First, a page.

The deal to protect the North Fork of the Flathead from mining and energy exploration got final approval on Tuesday at a gathering in Washington, D.C., with Montana Sens. Max Baucus and Jon Tester and Canadian Ambassador Gary Doer.
In addition to confirming that The Nature Conservancy and Nature Conservancy of Canada will contribute $9.4 million to reimburse mining company expenses, the gathering also announced plans for Canadian legislation to permanently protect the area.
British Columbia government representatives pledged to enact new mineral and coal land reserve regulations, a Southern Rocky Mountain Management Plan, and other guidelines that restrict mining and energy development in the Flathead watershed.
In a news release, Nature Conservancy of Canada members called their stretch of the Flathead River north of Glacier National Park "the Serengeti of the North." The 400,000-acre region supports the largest population of grizzly bears in the Canadian interior, along with 69 other mammals, 270 bird species, 25 fish species and 1,200 plant species.
"There is no other large watershed in North America like the Flathead - the richness of its waters, the abundance of its carnivores," Nature Conservancy of Canada biologist Richard Cannings said in the release. "It is a truly wild river in southern Canada. This agreement will ensure that the Flathead will stay wild and pure for generations to come."
The area has also attracted interest from oil, coal, coalbed methane and gold seekers. Two active explorations had announced potentially huge coal and gold mines in the watershed. The $9.4 million provided by the conservation groups will pay for their exploration expenses to date. The British Columbia government owns the mineral rights, and gave up an estimated $5 billion to $7 billion in royalties in the deal.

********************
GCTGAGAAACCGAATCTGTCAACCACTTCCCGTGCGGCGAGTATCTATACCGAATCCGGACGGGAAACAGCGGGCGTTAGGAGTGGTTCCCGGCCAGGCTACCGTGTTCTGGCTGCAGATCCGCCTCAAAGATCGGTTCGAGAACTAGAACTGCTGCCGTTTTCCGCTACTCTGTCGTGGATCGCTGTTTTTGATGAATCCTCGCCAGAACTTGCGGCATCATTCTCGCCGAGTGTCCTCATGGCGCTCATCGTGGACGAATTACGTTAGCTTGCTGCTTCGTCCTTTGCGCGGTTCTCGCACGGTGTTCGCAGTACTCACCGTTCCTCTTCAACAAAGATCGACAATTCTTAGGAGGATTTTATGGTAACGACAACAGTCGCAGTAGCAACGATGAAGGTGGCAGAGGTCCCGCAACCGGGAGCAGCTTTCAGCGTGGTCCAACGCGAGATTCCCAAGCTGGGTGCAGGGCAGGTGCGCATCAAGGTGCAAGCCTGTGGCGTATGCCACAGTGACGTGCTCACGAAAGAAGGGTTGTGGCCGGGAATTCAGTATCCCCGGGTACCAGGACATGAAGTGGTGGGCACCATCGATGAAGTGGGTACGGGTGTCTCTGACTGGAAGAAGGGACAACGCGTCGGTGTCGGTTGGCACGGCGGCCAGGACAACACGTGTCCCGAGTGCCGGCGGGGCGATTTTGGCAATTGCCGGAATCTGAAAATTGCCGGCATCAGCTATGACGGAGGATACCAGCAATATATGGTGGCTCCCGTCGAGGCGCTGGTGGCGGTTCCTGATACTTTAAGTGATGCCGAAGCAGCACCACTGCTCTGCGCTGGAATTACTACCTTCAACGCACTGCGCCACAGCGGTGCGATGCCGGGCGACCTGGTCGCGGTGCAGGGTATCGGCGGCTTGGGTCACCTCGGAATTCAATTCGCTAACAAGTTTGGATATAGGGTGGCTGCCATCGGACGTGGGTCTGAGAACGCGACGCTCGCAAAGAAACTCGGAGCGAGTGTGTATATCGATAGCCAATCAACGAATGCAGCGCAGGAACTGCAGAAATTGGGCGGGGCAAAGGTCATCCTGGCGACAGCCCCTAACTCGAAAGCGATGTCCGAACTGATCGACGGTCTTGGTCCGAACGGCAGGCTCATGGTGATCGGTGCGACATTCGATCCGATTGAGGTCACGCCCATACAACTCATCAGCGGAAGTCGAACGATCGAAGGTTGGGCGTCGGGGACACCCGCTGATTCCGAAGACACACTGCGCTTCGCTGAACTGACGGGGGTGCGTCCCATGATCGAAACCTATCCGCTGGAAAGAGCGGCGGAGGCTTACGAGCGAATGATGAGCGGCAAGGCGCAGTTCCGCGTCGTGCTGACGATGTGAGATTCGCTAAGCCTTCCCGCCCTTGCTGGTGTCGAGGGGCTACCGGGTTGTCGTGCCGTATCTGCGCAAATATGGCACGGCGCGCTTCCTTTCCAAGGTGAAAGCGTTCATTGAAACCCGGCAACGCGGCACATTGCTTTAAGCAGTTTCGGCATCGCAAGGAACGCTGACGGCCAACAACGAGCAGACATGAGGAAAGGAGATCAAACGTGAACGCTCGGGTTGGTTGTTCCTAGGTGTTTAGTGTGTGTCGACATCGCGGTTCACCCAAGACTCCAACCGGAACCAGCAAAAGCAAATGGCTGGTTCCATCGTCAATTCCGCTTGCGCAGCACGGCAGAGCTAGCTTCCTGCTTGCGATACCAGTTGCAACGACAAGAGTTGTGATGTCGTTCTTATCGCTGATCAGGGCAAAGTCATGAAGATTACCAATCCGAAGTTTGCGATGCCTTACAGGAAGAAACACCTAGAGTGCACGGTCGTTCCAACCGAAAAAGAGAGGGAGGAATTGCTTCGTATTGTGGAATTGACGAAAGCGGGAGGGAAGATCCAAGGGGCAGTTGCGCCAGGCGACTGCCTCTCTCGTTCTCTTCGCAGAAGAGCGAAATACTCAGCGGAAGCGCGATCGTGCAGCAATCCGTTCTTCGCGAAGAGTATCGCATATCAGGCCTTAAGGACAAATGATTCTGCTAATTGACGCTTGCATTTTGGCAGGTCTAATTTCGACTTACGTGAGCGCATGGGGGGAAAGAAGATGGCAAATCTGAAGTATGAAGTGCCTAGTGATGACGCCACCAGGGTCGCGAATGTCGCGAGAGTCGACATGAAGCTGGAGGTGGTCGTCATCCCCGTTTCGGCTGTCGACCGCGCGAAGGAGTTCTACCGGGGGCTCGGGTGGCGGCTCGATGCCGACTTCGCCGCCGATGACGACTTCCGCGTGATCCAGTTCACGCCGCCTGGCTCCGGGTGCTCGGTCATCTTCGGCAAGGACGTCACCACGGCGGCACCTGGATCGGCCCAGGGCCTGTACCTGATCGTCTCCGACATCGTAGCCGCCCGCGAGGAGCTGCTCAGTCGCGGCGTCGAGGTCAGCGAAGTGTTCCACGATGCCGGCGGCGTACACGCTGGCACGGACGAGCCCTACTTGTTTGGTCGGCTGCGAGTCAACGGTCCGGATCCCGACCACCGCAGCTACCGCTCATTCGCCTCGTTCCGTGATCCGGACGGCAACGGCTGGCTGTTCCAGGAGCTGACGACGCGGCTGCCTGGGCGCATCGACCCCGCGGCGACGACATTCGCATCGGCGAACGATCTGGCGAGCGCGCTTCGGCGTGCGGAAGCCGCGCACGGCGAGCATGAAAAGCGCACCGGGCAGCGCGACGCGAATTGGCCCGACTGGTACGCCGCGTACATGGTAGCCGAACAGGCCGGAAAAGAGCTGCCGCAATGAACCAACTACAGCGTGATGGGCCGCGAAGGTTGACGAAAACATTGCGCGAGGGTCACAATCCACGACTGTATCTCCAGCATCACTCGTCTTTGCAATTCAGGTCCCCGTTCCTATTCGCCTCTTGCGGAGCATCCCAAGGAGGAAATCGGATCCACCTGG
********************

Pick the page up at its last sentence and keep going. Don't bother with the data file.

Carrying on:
National Parks Conservation Association vice president Tony Jewett credited Baucus with sustaining 30 years of negotiations that finally produced the memorandum of understanding signed by Montana Gov. Brian Schweitzer and British Columbia Premier Gordon Campbell last year.
"With the immediate threat of resource development now on the sidelines, both nations have a window of opportunity to put in place new agreements that will protect this globally significant area permanently," Jewett said in a press release.
Interior Secretary Ken Salazar also attended the Washington gathering, and praised the cross-border conservation effort.
"Our conservation challenges don't stop at the border, so it is important that our nations join together to protect our world's natural resources and treasures, including the Flathead River Basin with its pristine lakes and alpine scenery," Salazar said. "Completion of the agreement to protect the basin from mining and energy development is not only an historic event, but also a wonderful celebration for the many people who are dedicated to coordinated, sustainable protection of this important watershed."
Nature Conservancy of Canada has been active in British Columbia since 1974. In that time, it has protected more than 175,000 acres of the Canadian Rockies, negotiated agreements with timber companies to protect wildlife corridors, and worked with ranchers and foresters to protect sensitive areas while preserving traditional land uses. It is separate from The Nature Conservancy in the United States.
The Canadian group said it would contribute up to $6 million (Canadian dollars) to the effort. Its news release said most of that money would come from a partnership with the Canadian federal government called the Natural Areas Conservation Program. The program received $225 million in 2007 from the federal government to protect ecologically sensitive lands, ecosystems, wildlife and habitat.
Reporter Rob Chaney can be reached at 523-5382 or at firstname.lastname@example.org.